This was my first exposure to the work of Frederik Pohl, and the result was surprising. Going in I expected this novel to be more dated and was pleasantly surprised at how fresh it was. The science fiction aspects are still thought provoking and the humanity that binds the story always will be.
Also, I've listened to many titles from this narrator, who is always great.
I focus mainly on History, Endurance Sports and Science/Speculative Fiction books.
Yes. Great job, one of my all time favorites on Audible.
The ending is very, very well done. But the juxtaposition of Robin's sessions with Sigfried vs. his memory of what happened is so well done that the entire novel is memorable. This won a Hugo Award for good reason. It is a terrific sci fi novel.
I read Sci Fi to be entertained, a break from my work and life itself. But elements of Gateway are pretty heavy, since much of the novel is an indictment and an endorsement of psychological counseling. The readers made it interesting but not overly dramatic. Parts of the novel deal with sex, sexual norms and it was done in a way that was not lecherous. Overall they did a great job and I cannot imagine it being done better.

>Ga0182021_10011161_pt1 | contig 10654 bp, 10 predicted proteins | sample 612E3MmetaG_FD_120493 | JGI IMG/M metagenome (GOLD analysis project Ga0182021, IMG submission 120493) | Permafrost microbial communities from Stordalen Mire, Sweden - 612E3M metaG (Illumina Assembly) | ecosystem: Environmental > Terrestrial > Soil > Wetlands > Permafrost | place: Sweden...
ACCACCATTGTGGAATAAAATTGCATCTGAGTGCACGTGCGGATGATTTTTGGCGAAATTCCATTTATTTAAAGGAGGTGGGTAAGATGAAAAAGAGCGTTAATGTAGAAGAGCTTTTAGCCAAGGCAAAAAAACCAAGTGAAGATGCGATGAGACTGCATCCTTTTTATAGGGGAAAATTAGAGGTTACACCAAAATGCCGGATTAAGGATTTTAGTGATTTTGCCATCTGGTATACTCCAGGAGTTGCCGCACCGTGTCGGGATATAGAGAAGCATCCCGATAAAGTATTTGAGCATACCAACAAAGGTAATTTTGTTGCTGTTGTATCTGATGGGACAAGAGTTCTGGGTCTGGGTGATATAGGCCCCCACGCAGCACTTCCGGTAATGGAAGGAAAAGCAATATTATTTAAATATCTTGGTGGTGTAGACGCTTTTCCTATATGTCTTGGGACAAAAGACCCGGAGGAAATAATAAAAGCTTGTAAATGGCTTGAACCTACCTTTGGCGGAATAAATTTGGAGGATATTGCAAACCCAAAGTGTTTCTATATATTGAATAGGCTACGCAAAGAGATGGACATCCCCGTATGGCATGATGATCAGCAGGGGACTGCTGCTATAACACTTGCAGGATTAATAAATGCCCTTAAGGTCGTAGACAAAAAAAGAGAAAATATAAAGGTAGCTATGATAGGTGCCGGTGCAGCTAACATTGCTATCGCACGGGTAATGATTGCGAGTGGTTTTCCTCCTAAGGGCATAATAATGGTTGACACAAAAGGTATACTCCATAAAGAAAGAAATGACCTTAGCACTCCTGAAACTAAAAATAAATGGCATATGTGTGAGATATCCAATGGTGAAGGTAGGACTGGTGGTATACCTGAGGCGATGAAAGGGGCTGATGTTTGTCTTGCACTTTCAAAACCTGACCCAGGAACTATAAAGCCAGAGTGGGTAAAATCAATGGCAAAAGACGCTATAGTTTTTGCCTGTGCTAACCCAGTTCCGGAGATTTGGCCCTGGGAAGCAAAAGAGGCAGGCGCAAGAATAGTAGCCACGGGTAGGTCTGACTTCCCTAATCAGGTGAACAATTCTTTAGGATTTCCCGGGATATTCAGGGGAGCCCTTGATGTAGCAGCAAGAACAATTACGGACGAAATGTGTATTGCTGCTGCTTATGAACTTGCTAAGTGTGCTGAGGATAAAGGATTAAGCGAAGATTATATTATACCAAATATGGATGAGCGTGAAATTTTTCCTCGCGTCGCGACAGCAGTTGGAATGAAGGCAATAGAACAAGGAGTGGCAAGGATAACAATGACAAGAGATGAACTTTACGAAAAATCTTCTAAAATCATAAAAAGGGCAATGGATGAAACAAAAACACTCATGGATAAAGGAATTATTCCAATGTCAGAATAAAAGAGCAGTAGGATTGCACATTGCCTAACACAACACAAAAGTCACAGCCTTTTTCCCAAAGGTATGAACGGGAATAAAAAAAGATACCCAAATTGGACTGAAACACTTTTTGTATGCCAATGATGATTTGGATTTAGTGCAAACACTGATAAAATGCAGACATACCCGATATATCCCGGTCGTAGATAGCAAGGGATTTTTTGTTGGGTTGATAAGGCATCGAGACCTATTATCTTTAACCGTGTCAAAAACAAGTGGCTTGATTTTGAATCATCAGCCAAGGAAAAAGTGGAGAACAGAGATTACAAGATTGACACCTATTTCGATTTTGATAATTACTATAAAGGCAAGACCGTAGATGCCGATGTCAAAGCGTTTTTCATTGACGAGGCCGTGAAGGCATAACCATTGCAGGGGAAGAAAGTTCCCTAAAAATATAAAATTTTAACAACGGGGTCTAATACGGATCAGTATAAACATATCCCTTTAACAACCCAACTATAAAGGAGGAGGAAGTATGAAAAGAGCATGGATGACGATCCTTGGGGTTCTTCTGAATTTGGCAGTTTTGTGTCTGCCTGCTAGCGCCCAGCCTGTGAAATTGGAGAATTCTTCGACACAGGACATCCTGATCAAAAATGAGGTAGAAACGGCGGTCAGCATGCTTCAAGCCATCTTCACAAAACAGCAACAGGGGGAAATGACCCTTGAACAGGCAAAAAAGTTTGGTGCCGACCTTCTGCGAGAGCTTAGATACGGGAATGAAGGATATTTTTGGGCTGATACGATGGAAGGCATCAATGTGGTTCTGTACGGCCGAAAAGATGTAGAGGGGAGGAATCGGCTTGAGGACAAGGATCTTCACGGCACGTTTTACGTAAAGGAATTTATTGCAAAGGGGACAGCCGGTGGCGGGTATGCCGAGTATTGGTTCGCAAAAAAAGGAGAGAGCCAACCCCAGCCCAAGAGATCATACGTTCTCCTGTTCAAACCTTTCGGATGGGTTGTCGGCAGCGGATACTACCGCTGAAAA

No I never do that... but I listened to it pretty quickly. Although Robin is not an entirely likeable characters, I found myself wanting to know what happened. That is ultimately what a good story is to me, investing in the characters.
Great job Audible!